August 03, 2015

The connected hotel room of the future wants to know all about you


The hospitality industry wants to get to know you better. That means more than just your preference for a non-smoking room with foam pillows far from the elevators. Big data is a game changer when it comes to pricing hotel rooms to reduce idle inventory.

“Today we can price our rooms based on a relevant combination of internal and external data sources and optimize accordingly,” Martha Poulter, CIO of Starwood Hotels and Resorts told Fortune this week.

That means taking advantage of data about weather; outside event and conferences, concerts, et cetera; public information about competitors’ performance; and customers’ past travel preferences. If you’ve shown a predilection for staying in cities near water and Starwood has a low occupancy rate at its Halifax or Boston Harbor properties, you might get a great promotion offering a discounted stay or package deal there.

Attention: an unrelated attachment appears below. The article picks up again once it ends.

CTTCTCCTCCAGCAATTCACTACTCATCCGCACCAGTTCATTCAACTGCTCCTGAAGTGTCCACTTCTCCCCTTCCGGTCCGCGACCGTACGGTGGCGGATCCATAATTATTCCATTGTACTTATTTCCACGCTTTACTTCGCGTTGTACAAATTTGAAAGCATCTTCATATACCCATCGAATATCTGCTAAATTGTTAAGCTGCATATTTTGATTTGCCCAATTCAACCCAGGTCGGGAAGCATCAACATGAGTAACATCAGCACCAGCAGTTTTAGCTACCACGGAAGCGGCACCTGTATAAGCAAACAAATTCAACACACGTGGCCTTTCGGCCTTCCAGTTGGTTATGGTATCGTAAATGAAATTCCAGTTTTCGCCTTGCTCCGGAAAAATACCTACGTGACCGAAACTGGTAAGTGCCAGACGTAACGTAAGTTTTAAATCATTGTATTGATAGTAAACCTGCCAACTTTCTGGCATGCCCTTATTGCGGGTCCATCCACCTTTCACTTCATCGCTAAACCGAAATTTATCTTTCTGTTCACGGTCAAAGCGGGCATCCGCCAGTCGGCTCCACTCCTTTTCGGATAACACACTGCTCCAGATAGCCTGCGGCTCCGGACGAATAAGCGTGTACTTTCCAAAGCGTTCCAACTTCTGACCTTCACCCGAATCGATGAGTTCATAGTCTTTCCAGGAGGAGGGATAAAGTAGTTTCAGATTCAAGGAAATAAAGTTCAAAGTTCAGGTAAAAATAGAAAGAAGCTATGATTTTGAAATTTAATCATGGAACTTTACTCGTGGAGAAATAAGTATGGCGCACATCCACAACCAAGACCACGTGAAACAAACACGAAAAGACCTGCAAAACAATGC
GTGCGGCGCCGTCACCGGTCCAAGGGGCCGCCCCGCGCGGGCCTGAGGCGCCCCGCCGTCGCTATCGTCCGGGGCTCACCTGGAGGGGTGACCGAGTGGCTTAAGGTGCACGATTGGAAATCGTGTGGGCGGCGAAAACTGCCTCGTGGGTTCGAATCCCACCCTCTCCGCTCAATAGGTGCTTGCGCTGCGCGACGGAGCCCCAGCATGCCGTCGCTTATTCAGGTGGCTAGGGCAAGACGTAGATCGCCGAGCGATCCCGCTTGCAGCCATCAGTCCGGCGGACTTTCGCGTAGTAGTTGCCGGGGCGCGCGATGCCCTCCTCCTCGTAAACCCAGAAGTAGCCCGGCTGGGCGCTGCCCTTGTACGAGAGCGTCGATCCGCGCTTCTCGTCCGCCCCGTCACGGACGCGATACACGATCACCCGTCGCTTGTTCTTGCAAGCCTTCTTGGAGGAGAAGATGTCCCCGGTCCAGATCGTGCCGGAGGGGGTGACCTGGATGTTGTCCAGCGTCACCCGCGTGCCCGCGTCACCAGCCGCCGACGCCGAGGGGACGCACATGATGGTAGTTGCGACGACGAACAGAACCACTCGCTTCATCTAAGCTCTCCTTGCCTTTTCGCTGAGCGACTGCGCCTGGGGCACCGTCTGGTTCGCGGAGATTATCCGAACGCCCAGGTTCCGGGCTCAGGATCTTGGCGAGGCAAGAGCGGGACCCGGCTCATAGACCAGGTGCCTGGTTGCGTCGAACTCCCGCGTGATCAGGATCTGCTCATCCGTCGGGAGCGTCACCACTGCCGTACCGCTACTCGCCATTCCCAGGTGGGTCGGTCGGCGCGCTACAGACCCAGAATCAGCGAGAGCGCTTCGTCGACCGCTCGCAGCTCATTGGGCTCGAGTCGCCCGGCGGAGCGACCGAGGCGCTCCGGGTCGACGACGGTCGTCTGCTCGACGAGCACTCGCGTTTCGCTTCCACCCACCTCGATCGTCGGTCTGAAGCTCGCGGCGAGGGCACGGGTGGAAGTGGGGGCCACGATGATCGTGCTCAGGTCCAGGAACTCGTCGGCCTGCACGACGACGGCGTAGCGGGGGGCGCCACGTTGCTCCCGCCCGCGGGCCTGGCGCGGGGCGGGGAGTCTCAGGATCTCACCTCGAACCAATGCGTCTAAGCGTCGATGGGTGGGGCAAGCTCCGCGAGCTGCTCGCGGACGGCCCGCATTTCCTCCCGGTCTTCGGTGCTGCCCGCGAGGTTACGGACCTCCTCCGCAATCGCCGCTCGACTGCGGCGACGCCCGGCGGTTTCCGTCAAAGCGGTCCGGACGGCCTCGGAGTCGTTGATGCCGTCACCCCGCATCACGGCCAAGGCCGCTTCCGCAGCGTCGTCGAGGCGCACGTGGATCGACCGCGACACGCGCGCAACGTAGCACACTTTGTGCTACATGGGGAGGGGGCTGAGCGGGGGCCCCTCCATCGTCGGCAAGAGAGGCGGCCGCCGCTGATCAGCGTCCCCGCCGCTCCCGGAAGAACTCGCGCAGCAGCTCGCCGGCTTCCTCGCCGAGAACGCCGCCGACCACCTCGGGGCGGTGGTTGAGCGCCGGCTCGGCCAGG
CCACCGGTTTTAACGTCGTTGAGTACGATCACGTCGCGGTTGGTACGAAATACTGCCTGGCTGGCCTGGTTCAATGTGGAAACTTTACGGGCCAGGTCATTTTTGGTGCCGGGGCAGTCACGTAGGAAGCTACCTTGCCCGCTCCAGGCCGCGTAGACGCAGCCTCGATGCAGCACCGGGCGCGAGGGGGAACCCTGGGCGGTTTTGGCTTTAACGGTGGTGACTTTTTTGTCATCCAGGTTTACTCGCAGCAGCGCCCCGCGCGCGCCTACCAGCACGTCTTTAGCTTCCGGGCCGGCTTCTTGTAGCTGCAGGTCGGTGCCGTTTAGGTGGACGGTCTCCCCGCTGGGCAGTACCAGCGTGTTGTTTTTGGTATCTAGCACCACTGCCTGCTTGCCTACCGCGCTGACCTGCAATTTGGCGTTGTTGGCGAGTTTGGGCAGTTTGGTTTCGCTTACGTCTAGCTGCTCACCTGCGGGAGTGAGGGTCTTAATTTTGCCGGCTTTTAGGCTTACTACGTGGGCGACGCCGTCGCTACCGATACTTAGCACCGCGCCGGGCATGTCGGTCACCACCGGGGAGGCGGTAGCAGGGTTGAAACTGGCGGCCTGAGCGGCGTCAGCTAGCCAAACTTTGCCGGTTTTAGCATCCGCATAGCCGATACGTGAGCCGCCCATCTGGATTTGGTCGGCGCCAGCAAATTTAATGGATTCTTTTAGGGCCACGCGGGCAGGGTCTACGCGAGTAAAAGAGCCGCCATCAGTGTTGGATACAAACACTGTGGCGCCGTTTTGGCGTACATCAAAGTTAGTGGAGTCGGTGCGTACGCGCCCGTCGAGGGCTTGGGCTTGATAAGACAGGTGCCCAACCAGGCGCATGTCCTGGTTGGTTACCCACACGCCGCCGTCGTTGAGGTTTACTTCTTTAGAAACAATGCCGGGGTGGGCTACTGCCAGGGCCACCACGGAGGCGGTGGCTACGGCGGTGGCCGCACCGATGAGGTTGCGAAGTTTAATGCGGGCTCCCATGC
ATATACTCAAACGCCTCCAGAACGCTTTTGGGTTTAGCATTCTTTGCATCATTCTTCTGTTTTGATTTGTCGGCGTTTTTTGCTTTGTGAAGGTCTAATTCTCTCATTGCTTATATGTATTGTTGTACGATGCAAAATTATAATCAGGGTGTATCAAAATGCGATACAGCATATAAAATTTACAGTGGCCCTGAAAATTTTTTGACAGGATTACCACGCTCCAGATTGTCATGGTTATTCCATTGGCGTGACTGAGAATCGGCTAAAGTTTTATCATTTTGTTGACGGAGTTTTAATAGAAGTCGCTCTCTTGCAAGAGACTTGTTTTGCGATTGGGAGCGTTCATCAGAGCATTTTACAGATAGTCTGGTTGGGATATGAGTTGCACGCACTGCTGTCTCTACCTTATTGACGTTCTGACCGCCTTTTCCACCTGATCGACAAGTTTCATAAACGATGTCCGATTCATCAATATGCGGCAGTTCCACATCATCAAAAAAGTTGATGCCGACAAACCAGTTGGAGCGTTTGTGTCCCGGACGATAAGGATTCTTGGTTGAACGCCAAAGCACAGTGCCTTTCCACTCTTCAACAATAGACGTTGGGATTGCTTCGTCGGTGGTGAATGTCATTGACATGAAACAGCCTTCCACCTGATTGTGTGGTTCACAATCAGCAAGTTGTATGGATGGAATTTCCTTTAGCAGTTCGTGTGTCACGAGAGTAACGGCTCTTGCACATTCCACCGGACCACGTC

By using Starwood’s proprietary data analysis tool, Poulter said the company was able to boost the revenue and market share of one Halifax property by 20%. “That flows right to the bottom line,” she said.

Another goal is to take as much friction out of the booking-checkin-checkout process as possible so that guests book through Starwood’s own properties rather than Expedia, Hotels.com, or another third-party travel site. Perks like the Starwood Preferred Guest or SPG keyless entry phone app which lets guests at select W, Aloft, and Element properties download key information and room number to their device and use it to gain entry. (No check-in lines!) That service is not available to people who book through third parties.

Get the full story at Fortune